• Disinvestments in education mean too many Oregon students are not being adequately prepared to succeed once they leave school. Education funding in Oregon has not kept up with population growth, and recession-related budget cuts hit schools the hardest. Between the 2007-08 and 2013-14 school years, Oregon public schools lost nearly 5,300 full time equivalent (FTE) positions. The biggest cuts were in the classroom: 3,386 FTE teachers and 1,176 FTE instructional assistants, (equivalent to 1 in 9 of those jobs lost). Oregon is now 49th among the states in student:teacher ratio, which translates to larger class sizes where students don’t learn as well. Oregon also has short school years—between grades 1 and 12 Oregon students receive a full year less instruction than the national average. This puts graduates of Oregon schools at a big disadvantage. While most higher-paying jobs require advanced education, fewer than half of Oregon high school graduates in 2010 went directly to college (compared to the U.S. average of 62.5%).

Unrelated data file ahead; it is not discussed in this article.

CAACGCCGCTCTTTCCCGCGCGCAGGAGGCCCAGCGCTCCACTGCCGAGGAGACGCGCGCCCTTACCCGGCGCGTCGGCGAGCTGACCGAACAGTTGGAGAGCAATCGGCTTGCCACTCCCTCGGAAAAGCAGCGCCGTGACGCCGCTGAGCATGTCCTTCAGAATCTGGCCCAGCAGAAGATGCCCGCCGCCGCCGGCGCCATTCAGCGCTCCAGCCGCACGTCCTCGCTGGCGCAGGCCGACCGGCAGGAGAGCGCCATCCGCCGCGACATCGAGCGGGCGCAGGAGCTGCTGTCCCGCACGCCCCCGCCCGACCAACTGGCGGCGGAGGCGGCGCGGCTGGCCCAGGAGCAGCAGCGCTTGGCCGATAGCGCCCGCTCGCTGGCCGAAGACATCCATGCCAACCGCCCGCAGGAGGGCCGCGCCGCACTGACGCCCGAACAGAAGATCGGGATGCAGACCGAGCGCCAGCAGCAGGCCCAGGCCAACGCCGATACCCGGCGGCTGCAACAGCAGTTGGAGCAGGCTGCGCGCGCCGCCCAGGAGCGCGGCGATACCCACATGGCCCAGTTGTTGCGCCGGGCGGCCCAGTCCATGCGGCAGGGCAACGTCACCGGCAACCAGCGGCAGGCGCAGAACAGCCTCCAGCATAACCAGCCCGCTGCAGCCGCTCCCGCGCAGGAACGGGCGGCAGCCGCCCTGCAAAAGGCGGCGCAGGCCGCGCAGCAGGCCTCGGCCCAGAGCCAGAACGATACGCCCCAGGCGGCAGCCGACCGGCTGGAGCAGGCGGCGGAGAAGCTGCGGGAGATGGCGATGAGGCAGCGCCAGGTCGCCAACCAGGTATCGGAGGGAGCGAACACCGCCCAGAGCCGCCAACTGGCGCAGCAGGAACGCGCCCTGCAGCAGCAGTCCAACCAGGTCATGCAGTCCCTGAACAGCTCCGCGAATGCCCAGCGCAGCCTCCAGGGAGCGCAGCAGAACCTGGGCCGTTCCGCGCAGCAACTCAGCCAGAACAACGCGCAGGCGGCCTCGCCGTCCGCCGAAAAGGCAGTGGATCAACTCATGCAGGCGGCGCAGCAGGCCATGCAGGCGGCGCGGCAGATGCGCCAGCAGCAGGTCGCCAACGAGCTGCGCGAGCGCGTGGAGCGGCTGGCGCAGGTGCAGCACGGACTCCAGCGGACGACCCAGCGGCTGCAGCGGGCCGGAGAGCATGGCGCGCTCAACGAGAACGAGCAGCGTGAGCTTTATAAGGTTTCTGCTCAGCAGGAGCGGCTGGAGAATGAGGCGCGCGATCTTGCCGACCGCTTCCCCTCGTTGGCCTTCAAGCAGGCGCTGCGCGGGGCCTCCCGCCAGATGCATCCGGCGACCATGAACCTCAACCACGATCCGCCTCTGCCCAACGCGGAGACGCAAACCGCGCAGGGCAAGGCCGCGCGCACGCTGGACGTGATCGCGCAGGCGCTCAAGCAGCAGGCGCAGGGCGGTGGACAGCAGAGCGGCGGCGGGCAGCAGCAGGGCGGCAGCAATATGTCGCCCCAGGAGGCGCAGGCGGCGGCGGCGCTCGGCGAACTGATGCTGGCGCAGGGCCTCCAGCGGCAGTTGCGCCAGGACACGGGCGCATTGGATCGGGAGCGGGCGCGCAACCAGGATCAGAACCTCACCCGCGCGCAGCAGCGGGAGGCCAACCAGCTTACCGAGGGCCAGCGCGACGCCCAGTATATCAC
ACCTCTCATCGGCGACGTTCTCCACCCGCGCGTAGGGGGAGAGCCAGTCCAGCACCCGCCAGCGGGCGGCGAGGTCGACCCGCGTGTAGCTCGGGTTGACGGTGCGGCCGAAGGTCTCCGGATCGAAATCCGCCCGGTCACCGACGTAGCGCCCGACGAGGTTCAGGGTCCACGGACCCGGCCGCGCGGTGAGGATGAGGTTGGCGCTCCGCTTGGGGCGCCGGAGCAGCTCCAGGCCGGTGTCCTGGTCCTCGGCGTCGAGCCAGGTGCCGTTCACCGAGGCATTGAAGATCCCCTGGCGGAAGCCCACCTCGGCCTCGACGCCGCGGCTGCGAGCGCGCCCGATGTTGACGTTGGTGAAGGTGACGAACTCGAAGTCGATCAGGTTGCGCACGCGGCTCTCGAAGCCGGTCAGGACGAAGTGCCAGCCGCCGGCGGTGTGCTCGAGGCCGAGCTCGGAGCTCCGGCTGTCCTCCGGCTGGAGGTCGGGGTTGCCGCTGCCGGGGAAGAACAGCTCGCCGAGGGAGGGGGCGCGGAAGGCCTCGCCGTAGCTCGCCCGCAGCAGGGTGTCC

• Investing in education and putting people back to work costs money. Oregon has not had sufficient resources to make these investments because big corporations are not paying their fair share. This tax avoidance is self-defeating, as investments in education, infrastructure and public services are good for business. Oregon is in last place among the states for business taxes, and would need to raise billions of dollars more each year just to get up to the national average.
While the complex challenges of poverty certainly require a multi-faceted approach, population-level interventions are almost always more successful than those that target intensive efforts at high-risk groups. Pilot projects can show small short-term results, but they are often difficult to implement and expensive to maintain. While targeted resource-intensive programs can help some people for a short period of time, scaling up those efforts statewide is costly and unlikely to achieve desired statewide results.
For an example of a resource intensive targeted approach, consider one of the policy options proposed by the Oregon Business Plan: offering financial incentives for schools that graduate a lot of students with technical certificates. Technical training programs are expensive, so incentives would have to be large for schools to break even without diverting funds from other classrooms. Without additional funding few schools would stand to receive any of these incentives, which may end up going to schools that already have successful programs and not the schools in impoverished districts that need the help more. This proposal is not likely to change the number of students that have access to Career Technical Education.